Archive for February, 2011

It was the best book I have ever read- have you read it? Relentless, by Robin Parrish is a  breath-taking book that you will not put down-literally. Collin Boyd wakes up one morning to find that he is no longer Collin. He has been Shifted to Grant Borrows, superhero, with unbelievable super powers. Yet, it has somehow been done scientifically. You see, Grant, and hundreds of others have been Shifted. And they bear glowing rings on their fingers. They can’t take them off, and they don’t know how they got there. Mysterious? Inevitably. In Relentless, Grant and his new found friends begin to uncover the mystery behind the Dominion rings and their origin. This exciting novel will sweep you off feet and never let you rest until the end.

Reviewed by Jessica E. ’14


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Katniss Everdeen is a sixteen year old girl living in what we know as America but what she knows as Panem. Every year a boy and a girl are chosen to go into the Huger Games, an “entertaining” show for the members of a high society district known as the Capitol. This year Katniss’ younger sister is chosen and she unselfishly takes her place. The book isn’t just about a fight to the death but it’s about enemies, friendship, life, and love. Once you start the book it’s impossible to stop until you finsh, and you’ll want to finish the whole series! It’s an amazing book!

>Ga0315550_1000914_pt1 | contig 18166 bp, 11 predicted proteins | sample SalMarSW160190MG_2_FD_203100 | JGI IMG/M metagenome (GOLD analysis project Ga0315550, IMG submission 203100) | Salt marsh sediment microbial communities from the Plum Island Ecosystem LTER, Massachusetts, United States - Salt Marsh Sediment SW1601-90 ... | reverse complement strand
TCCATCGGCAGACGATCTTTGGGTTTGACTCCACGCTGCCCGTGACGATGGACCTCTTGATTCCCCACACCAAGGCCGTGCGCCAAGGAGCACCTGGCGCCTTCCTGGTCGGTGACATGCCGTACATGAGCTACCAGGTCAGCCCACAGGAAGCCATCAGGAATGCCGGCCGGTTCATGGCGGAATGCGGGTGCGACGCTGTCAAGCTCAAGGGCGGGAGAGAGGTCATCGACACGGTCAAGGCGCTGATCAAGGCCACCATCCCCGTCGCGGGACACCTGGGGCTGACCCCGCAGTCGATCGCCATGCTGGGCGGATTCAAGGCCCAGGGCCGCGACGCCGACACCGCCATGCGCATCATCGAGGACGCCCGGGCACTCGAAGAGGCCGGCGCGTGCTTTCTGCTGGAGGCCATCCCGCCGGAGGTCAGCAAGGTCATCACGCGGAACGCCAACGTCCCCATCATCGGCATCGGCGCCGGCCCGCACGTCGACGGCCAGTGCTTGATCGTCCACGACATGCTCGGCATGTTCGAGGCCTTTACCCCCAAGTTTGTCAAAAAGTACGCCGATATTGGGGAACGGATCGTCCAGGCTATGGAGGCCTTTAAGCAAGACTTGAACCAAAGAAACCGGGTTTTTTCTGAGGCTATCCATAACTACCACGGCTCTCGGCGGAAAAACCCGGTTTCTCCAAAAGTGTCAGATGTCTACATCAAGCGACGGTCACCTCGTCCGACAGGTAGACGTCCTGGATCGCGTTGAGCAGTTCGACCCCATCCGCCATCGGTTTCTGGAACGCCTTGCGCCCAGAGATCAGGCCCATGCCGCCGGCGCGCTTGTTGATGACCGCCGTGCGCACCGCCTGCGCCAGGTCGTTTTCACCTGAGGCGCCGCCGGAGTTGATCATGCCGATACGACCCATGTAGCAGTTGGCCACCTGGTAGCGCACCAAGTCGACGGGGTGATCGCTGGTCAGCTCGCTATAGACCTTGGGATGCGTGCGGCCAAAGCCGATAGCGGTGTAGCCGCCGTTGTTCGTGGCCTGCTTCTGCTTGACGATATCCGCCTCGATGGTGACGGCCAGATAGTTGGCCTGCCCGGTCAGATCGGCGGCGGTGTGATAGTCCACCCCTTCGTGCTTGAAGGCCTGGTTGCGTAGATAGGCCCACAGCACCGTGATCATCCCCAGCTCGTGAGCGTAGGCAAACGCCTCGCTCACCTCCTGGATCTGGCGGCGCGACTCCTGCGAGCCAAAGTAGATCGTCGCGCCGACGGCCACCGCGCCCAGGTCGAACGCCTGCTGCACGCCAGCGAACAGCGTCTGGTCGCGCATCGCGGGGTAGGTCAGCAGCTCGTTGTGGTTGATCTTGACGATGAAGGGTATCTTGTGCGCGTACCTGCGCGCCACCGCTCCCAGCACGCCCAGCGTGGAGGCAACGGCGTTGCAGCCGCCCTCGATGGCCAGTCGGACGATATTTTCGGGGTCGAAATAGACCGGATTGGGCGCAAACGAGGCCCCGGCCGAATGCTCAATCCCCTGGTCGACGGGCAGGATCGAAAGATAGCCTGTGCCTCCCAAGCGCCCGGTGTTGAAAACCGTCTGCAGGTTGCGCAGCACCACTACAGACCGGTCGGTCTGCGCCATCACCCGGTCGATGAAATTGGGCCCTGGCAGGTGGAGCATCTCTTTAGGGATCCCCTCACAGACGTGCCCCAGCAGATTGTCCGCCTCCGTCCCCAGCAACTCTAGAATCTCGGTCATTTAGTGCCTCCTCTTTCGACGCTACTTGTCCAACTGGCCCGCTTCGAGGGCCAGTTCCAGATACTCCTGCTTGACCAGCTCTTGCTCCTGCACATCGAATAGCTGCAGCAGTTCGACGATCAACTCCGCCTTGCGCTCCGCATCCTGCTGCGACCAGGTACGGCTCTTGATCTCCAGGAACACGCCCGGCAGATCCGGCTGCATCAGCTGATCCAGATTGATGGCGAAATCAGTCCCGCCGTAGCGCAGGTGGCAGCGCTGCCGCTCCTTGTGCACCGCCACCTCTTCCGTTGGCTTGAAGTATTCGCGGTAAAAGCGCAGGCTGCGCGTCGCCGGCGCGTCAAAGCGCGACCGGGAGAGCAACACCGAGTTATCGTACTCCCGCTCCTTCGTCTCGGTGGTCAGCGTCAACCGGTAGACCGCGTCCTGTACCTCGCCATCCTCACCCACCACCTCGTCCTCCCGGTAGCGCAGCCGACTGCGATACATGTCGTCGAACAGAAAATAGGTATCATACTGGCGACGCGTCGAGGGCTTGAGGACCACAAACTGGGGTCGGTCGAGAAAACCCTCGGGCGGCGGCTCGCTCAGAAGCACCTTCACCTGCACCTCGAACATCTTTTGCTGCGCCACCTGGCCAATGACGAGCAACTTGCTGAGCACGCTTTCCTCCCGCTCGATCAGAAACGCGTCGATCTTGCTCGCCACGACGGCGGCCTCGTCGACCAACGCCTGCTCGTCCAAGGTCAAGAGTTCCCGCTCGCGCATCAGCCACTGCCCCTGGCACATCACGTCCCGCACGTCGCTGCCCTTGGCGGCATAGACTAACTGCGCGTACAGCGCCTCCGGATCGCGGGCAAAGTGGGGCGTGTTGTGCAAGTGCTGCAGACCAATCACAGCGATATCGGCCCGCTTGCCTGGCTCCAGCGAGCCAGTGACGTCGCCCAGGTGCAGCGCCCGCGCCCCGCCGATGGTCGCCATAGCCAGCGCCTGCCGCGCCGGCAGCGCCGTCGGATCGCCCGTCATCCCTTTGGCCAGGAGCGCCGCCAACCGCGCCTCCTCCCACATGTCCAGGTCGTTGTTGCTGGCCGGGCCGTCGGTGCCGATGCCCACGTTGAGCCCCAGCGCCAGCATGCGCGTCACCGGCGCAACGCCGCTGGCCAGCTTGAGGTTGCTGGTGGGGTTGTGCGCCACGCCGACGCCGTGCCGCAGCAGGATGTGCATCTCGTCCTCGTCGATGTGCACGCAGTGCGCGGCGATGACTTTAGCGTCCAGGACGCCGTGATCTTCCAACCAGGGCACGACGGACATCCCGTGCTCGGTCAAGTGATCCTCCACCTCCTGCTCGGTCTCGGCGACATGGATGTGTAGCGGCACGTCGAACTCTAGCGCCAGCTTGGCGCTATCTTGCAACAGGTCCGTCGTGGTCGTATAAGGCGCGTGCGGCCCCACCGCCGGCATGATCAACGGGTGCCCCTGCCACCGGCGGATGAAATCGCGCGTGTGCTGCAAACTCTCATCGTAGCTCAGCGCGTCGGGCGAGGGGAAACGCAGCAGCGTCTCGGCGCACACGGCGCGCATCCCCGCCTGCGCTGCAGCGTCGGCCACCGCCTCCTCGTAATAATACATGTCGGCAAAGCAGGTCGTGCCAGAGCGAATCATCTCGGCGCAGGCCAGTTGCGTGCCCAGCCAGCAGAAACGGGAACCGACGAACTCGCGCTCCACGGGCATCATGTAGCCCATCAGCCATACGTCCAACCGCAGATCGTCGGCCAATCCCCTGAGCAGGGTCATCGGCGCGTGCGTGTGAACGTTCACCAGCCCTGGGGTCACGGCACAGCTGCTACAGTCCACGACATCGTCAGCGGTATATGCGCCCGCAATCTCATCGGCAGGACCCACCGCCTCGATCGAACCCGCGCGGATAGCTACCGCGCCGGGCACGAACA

Combined reviews from Angel ’16 and Anna ’17.
Also recommended by Meagan ’15 and Isabella ’17

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I had heard a lot about The Glass Castle, and asked for it for Christmas along with some other books. It was the first one that I read. The book is a memoir of Jeanette Walls’ life. Her free spirited parents move all across the country with her siblings as they live in poverty. It’s full of adventures, but at the same time there is a lot of seriousness behind her stories. There were times in the book that I was laughing and times where my jaw was dropped in shock. I thoroughly enjoyed the book and was impressed and inspired by Jeanette Walls’ will and determination through out the entire book.

Reviewed by Samira ’11

*Note: this review intentionally follows “Breaking Night”, the book that Mrs. Zahrobsky reviewed. The two are a lot alike and if you like one then you can rest assured that you will really like the other as well. -Mrs. Archambault

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This is the true story of a homeless girl growing up in the Bronx and the journey that she takes to get into Harvard.  From the time she is two years old, Liz Murray faces an uphill battle to simply survive. As she grows older, she begins to see the value of education and how it can help get her off the streets.  She lives through many horrors and is tempted to give up time and time again, but through ambition, will, and pure stubbornness, somehow she survives.

If this woman can overcome hunger, poverty and homelessness to become a Harvard graduate then we as a community should be able to achieve so much!  We should all read this book to gain the inspiration to go into the world and try to help those who don’t have the resources and support that we do.  Like Liz, there are children in Chattanooga who are homeless and victims of parents with drug abuse problems.  They don’t choose to be in this situation and if they can’t find a way out out, they could become drug addicts themselves.  Let’s find a way to help them.  Liz Murray can help us get there.  Truly an inspiring read! Due to some mature content, recommended for upper school and adult readers.